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What New Yorkers Need to Know About the Snowstorm

Weather: Snowy, then blustery and partly sunny. See below for more details.

Alternate-side parking: Suspended for snow operations. Parking meters were set to remain in effect.

New York City residents, who were bracing for a winter storm during a critical moment in the pandemic, woke to more snow than the area saw all last winter.

On Wednesday, before the snow started falling, Mayor Bill de Blasio said, “We want people to take precautions because they need to take the storm seriously.”

You can find the latest updates on the storm region here.

  • The National Weather Service suggested that snow accumulations in New York City could end up on the low end of the initial forecasts of eight to 12 inches. As of midnight, Central Park had gotten 6.5 inches of snow and sleet, the Weather Service said.

    [This is not the way New Yorkers normally greet a major snowstorm.]

    The precipitation was expected to taper off this afternoon, but the below-freezing temperatures and sharp gusts of winds will stick around.

  • Hundreds of flights were canceled. Amtrak said on Wednesday that it was in parts of the Northeast and that it would cancel some services through Friday.

    Metropolitan Transportation Administration officials warned on Wednesday evening that subway service might be reduced. Bus service, which unlike subway service is operating around the clock during the pandemic, could also be curtailed because of icy or snow-filled roads.

    New Jersey Transit on Wednesday suspended bus service in New York and northern New Jersey and rail service systemwide through early this morning.

    New York City’s ferry system was temporarily shut down at 6 p.m. Wednesday, and Citi Bike paused bike rentals an hour later.

  • The city’s Department of Sanitation had 6,300 employees available to work during the storm and some 2,000 vehicles to plow the roadways.

    On Wednesday evening in the city, a multicar collision on an already salted stretch of the Henry Hudson Parkway left a half-dozen people hospitalized with non-life-threatening injuries, officials said.

    [What’s a nor’easter, exactly?]

  • The city canceled in-person classes in its public schools today, but Mr. de Blasio said students were still expected to attend lessons online. The decision affected about 190,000 children who had returned to physical classrooms this month.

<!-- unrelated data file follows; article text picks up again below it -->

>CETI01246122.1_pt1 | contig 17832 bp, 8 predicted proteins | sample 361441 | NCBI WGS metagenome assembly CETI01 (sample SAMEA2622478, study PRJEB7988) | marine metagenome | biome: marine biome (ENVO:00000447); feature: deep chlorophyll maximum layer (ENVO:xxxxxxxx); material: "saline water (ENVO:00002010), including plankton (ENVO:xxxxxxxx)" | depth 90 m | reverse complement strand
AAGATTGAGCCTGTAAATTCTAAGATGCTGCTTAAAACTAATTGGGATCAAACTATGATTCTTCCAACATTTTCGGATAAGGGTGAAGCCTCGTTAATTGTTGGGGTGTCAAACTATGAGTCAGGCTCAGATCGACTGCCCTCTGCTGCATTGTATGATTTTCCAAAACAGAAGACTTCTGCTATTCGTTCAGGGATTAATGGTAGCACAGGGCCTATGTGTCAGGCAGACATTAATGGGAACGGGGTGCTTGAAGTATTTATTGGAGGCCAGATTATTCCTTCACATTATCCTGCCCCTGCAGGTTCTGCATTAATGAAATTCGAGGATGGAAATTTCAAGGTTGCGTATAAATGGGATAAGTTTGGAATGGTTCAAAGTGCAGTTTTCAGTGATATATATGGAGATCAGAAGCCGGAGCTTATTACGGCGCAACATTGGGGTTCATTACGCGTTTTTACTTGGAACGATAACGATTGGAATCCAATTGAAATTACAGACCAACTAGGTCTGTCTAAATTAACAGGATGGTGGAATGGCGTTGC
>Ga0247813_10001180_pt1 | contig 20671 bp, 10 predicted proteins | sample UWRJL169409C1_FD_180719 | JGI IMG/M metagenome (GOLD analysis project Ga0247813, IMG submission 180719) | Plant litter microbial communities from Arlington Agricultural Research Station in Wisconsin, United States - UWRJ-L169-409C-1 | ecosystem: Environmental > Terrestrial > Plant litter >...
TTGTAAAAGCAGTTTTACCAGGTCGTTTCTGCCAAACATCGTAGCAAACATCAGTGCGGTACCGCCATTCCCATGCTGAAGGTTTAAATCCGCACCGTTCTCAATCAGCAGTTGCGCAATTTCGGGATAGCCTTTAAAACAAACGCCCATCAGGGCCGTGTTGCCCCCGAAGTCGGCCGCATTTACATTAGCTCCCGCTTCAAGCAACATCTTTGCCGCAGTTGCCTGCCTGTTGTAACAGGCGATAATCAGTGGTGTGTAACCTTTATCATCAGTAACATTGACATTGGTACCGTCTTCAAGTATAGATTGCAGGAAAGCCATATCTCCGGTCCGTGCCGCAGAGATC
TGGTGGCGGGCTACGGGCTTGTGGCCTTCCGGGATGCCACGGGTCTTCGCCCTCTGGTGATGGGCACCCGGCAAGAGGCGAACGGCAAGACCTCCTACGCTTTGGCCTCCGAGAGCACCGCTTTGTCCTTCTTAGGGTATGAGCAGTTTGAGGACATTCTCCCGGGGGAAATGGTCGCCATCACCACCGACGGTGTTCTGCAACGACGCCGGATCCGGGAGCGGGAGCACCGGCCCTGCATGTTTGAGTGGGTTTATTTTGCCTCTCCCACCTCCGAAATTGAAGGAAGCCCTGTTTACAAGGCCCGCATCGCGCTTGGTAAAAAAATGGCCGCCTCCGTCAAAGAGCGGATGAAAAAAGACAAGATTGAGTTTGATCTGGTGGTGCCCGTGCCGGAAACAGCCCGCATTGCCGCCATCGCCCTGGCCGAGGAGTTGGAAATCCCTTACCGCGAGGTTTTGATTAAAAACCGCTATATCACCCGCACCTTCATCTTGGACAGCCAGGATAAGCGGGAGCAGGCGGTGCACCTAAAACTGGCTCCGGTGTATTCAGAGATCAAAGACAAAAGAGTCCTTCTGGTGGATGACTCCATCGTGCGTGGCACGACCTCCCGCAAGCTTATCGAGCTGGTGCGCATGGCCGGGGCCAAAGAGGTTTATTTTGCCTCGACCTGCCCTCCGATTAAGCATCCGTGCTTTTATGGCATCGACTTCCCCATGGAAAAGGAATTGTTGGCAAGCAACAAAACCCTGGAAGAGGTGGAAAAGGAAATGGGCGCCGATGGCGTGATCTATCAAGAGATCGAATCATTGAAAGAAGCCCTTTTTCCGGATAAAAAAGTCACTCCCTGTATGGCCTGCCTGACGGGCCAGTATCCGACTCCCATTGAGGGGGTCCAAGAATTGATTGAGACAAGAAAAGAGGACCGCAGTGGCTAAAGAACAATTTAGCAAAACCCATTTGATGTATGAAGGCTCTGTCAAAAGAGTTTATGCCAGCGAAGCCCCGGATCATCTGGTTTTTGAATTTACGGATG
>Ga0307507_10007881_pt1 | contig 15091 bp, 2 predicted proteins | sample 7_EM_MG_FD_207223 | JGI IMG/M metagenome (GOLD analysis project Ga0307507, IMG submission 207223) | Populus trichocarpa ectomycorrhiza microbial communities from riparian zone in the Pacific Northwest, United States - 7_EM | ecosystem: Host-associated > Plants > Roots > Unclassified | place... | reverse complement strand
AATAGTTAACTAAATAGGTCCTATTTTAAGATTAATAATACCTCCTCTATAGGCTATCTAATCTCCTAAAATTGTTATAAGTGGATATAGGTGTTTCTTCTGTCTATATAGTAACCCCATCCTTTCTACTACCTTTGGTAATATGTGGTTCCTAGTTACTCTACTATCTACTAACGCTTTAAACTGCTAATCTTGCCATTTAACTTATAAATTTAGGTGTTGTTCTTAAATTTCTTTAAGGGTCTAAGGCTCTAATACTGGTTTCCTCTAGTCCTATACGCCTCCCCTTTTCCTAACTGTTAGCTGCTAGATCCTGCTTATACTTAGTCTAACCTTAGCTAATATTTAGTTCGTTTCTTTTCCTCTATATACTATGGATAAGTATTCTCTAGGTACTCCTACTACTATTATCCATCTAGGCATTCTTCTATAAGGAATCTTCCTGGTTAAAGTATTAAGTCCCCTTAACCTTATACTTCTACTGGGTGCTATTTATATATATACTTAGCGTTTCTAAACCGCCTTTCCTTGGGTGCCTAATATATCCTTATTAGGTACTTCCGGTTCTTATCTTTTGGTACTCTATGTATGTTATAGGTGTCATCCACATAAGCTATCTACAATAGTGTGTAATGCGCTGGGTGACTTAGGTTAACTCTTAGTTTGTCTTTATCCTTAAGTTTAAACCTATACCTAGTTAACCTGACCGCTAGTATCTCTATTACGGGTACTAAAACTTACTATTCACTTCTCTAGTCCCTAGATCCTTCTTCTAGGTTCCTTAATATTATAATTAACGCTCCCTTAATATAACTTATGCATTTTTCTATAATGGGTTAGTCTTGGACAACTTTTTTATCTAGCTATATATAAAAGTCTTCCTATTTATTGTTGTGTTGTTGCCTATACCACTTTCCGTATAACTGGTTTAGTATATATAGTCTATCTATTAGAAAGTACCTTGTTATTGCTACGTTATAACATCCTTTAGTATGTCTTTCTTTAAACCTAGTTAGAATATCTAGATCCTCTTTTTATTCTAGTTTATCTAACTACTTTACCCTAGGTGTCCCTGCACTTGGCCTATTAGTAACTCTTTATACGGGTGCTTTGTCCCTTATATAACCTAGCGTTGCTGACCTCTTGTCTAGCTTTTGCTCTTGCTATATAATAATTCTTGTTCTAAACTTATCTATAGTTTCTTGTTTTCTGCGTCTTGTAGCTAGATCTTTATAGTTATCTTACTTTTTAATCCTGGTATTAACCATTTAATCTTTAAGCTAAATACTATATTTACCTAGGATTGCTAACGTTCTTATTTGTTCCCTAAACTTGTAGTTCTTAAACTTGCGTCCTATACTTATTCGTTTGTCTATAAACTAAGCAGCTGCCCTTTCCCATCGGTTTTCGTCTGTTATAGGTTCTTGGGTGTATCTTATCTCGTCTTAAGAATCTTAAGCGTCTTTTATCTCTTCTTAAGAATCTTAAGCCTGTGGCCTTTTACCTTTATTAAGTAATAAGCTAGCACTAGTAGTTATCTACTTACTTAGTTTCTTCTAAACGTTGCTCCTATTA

Reporting was contributed by Carla Correa, Christina Goldbaum, Corey Kilgannon, Juliana Kim, Ed Shanahan and Mihir Zaveri.

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The allotment includes a $3 million increase for 621 organizations in low-income neighborhoods and those most affected by the pandemic, and $2 million for five local arts councils that will distribute the funds to individual artists and smaller nonprofits. Twenty-five organizations providing arts education programming will receive a share of $750,000 allotted for that purpose.

The Apollo Theater, Jazz at Lincoln Center and the Museum of Chinese in America will be among the 93 organizations to receive some of the largest grants, in excess of $100,000 each. Both the Metropolitan Opera and the New York Philharmonic will receive grants of over $100,000. The funding will go to 1,032 nonprofits in total.

It’s Thursday — give what you can.

Dear Diary:

From 1951 to 1954, from the time I was 14 until I was 17, I lived in a large yellow house on Governors Island in what is now called Nolan Park.

I returned for a visit during a recent summer and found that my former home was being used by artists. The paint was peeling and everything about the place that had once seemed so elegant now looked shabby.

But the people who were working inside welcomed me. When I explained my history with the house, they allowed me to go up to the third floor. Now roped off, it had once been my teenage domain.

One section of the house had just two stories, and from my bedroom window I used to climb, wearing a bathing suit, onto the flat roof of the adjoining wing, where I would spread out a towel and sunbathe.

I actually only did it until my father found out and issued the kind of order that a military man is accustomed to issuing.

Now over 80, I stood at that window and remembered the feel of the hot metal roof on my bare feet as I carefully arranged my beach towel and my tanning lotion.

Then, as if from out of the past, I heard the voice of the Colonel: “Do not even think about climbing out on that roof ever again.”

I chuckled and murmured, “Yes, sir.” I backed away from the window, descended the stairs and said goodbye to my adolescence.

— Lois Lowry

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